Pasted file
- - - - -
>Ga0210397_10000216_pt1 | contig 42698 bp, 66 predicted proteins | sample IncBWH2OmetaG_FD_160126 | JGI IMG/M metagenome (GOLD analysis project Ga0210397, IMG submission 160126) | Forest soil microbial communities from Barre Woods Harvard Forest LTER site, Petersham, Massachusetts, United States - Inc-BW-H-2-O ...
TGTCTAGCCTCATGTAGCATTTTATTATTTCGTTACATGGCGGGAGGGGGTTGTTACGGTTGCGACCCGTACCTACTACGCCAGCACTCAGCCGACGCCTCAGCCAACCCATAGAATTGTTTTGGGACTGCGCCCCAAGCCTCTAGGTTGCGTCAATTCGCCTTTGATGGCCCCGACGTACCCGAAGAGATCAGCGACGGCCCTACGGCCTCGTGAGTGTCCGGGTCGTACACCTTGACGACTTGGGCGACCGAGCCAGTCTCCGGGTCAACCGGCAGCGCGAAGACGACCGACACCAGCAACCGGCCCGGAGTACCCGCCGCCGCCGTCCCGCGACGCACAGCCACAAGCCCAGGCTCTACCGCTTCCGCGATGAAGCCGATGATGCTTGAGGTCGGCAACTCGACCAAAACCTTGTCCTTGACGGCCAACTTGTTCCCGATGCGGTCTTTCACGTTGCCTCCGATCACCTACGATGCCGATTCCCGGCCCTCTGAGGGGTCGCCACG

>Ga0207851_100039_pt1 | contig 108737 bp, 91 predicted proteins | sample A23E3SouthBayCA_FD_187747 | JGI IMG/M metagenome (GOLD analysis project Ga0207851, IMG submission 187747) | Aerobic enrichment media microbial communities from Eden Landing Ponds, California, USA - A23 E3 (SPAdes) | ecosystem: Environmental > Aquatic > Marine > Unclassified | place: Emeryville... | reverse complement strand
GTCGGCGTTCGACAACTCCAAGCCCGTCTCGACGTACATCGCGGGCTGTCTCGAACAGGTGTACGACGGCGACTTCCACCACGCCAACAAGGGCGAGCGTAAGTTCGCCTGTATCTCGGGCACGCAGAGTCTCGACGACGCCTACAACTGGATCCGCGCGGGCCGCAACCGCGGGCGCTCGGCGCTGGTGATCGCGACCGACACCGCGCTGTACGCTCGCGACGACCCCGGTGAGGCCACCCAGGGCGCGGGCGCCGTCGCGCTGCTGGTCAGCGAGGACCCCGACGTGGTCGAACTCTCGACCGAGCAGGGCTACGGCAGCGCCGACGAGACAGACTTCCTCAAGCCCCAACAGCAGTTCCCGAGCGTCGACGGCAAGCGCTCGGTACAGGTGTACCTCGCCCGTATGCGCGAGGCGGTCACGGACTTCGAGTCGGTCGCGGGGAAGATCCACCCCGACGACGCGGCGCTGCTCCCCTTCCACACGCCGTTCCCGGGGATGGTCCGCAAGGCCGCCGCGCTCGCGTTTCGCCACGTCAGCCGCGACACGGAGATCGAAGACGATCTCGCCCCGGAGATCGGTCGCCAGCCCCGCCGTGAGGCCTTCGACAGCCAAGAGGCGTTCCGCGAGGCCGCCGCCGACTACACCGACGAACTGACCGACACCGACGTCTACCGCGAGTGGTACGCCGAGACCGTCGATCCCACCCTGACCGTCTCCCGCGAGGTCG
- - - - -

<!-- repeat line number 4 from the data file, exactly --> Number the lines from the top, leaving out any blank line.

GTCGGCGTTCGACAACTCCAAGCCCGTCTCGACGTACATCGCGGGCTGTCTCGAACAGGTGTACGACGGCGACTTCCACCACGCCAACAAGGGCGAGCGTAAGTTCGCCTGTATCTCGGGCACGCAGAGTCTCGACGACGCCTACAACTGGATCCGCGCGGGCCGCAACCGCGGGCGCTCGGCGCTGGTGATCGCGACCGACACCGCGCTGTACGCTCGCGACGACCCCGGTGAGGCCACCCAGGGCGCGGGCGCCGTCGCGCTGCTGGTCAGCGAGGACCCCGACGTGGTCGAACTCTCGACCGAGCAGGGCTACGGCAGCGCCGACGAGACAGACTTCCTCAAGCCCCAACAGCAGTTCCCGAGCGTCGACGGCAAGCGCTCGGTACAGGTGTACCTCGCCCGTATGCGCGAGGCGGTCACGGACTTCGAGTCGGTCGCGGGGAAGATCCACCCCGACGACGCGGCGCTGCTCCCCTTCCACACGCCGTTCCCGGGGATGGTCCGCAAGGCCGCCGCGCTCGCGTTTCGCCACGTCAGCCGCGACACGGAGATCGAAGACGATCTCGCCCCGGAGATCGGTCGCCAGCCCCGCCGTGAGGCCTTCGACAGCCAAGAGGCGTTCCGCGAGGCCGCCGCCGACTACACCGACGAACTGACCGACACCGACGTCTACCGCGAGTGGTACGCCGAGACCGTCGATCCCACCCTGACCGTCTCCCGCGAGGTCG